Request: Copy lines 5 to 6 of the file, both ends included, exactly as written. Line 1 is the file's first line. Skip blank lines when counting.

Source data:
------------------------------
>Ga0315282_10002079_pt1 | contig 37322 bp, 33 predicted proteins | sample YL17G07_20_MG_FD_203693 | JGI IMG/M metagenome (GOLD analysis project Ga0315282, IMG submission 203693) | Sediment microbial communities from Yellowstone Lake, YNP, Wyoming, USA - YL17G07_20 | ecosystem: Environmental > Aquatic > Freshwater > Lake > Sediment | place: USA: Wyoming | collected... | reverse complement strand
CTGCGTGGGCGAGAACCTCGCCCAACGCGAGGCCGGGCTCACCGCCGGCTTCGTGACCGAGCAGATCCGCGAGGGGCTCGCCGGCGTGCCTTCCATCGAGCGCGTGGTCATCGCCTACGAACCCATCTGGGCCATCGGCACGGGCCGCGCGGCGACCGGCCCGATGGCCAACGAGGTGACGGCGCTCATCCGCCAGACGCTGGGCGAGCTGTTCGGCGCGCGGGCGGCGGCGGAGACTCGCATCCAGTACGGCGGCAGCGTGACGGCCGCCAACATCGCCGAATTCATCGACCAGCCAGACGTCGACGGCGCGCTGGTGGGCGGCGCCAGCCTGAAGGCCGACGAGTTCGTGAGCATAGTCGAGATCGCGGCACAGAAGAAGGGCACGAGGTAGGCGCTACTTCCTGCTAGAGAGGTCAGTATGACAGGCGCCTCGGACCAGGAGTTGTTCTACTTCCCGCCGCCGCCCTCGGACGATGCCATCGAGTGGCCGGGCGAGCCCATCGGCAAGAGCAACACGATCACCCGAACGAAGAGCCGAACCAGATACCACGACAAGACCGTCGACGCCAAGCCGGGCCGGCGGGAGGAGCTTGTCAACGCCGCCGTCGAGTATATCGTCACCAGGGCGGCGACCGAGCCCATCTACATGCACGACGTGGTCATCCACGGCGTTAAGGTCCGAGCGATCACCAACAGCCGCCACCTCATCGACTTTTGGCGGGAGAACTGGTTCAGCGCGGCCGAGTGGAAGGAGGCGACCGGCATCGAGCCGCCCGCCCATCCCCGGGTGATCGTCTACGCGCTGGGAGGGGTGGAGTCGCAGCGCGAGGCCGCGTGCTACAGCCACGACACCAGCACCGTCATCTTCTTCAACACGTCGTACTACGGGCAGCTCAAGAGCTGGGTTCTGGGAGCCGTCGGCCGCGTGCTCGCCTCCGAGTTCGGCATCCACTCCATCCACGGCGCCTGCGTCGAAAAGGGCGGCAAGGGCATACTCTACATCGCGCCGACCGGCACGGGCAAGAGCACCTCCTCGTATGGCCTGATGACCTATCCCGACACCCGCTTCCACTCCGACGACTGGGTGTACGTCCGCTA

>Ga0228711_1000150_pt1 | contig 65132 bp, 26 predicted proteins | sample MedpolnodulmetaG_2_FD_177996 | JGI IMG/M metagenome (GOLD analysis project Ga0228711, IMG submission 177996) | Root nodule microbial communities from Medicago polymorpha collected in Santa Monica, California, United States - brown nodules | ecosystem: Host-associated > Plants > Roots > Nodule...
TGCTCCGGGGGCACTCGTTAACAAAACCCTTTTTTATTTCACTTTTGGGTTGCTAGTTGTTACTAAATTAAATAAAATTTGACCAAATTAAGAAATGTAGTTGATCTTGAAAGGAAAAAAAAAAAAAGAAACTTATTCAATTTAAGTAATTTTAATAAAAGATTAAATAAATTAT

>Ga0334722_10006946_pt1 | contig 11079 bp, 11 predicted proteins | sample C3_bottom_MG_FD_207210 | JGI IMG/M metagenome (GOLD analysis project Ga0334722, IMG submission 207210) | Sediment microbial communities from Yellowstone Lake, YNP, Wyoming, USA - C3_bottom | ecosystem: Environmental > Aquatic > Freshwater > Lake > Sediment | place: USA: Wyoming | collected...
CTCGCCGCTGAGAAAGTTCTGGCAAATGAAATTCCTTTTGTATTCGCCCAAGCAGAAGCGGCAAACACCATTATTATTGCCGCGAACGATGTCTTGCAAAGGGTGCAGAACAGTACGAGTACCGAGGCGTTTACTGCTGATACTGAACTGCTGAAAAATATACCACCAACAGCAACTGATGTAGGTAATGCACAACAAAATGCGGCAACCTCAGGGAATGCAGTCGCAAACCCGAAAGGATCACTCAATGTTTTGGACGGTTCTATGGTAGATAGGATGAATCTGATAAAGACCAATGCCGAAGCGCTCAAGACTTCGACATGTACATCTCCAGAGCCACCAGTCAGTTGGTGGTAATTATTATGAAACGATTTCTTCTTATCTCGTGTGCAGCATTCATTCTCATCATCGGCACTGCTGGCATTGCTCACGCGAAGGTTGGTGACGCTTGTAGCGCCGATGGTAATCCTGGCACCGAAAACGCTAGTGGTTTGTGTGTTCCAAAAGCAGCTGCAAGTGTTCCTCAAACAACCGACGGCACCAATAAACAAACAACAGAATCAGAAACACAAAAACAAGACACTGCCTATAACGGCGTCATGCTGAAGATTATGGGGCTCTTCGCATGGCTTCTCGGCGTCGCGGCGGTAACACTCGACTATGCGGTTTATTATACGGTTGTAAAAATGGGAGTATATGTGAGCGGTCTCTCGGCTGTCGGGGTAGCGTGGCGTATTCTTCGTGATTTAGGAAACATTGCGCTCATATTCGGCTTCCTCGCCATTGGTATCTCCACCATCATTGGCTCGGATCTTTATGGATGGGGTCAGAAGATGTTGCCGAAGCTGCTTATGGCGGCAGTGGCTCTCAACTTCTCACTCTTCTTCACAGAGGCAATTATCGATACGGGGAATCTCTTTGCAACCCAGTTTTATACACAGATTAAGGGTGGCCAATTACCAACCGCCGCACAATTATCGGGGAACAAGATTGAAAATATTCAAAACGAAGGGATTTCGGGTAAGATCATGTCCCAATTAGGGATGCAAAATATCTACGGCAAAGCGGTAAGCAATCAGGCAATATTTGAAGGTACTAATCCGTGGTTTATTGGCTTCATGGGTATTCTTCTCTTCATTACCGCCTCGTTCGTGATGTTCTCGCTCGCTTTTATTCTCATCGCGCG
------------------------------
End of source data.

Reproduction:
>Ga0334722_10006946_pt1 | contig 11079 bp, 11 predicted proteins | sample C3_bottom_MG_FD_207210 | JGI IMG/M metagenome (GOLD analysis project Ga0334722, IMG submission 207210) | Sediment microbial communities from Yellowstone Lake, YNP, Wyoming, USA - C3_bottom | ecosystem: Environmental > Aquatic > Freshwater > Lake > Sediment | place: USA: Wyoming | collected...
CTCGCCGCTGAGAAAGTTCTGGCAAATGAAATTCCTTTTGTATTCGCCCAAGCAGAAGCGGCAAACACCATTATTATTGCCGCGAACGATGTCTTGCAAAGGGTGCAGAACAGTACGAGTACCGAGGCGTTTACTGCTGATACTGAACTGCTGAAAAATATACCACCAACAGCAACTGATGTAGGTAATGCACAACAAAATGCGGCAACCTCAGGGAATGCAGTCGCAAACCCGAAAGGATCACTCAATGTTTTGGACGGTTCTATGGTAGATAGGATGAATCTGATAAAGACCAATGCCGAAGCGCTCAAGACTTCGACATGTACATCTCCAGAGCCACCAGTCAGTTGGTGGTAATTATTATGAAACGATTTCTTCTTATCTCGTGTGCAGCATTCATTCTCATCATCGGCACTGCTGGCATTGCTCACGCGAAGGTTGGTGACGCTTGTAGCGCCGATGGTAATCCTGGCACCGAAAACGCTAGTGGTTTGTGTGTTCCAAAAGCAGCTGCAAGTGTTCCTCAAACAACCGACGGCACCAATAAACAAACAACAGAATCAGAAACACAAAAACAAGACACTGCCTATAACGGCGTCATGCTGAAGATTATGGGGCTCTTCGCATGGCTTCTCGGCGTCGCGGCGGTAACACTCGACTATGCGGTTTATTATACGGTTGTAAAAATGGGAGTATATGTGAGCGGTCTCTCGGCTGTCGGGGTAGCGTGGCGTATTCTTCGTGATTTAGGAAACATTGCGCTCATATTCGGCTTCCTCGCCATTGGTATCTCCACCATCATTGGCTCGGATCTTTATGGATGGGGTCAGAAGATGTTGCCGAAGCTGCTTATGGCGGCAGTGGCTCTCAACTTCTCACTCTTCTTCACAGAGGCAATTATCGATACGGGGAATCTCTTTGCAACCCAGTTTTATACACAGATTAAGGGTGGCCAATTACCAACCGCCGCACAATTATCGGGGAACAAGATTGAAAATATTCAAAACGAAGGGATTTCGGGTAAGATCATGTCCCAATTAGGGATGCAAAATATCTACGGCAAAGCGGTAAGCAATCAGGCAATATTTGAAGGTACTAATCCGTGGTTTATTGGCTTCATGGGTATTCTTCTCTTCATTACCGCCTCGTTCGTGATGTTCTCGCTCGCTTTTATTCTCATCGCGCG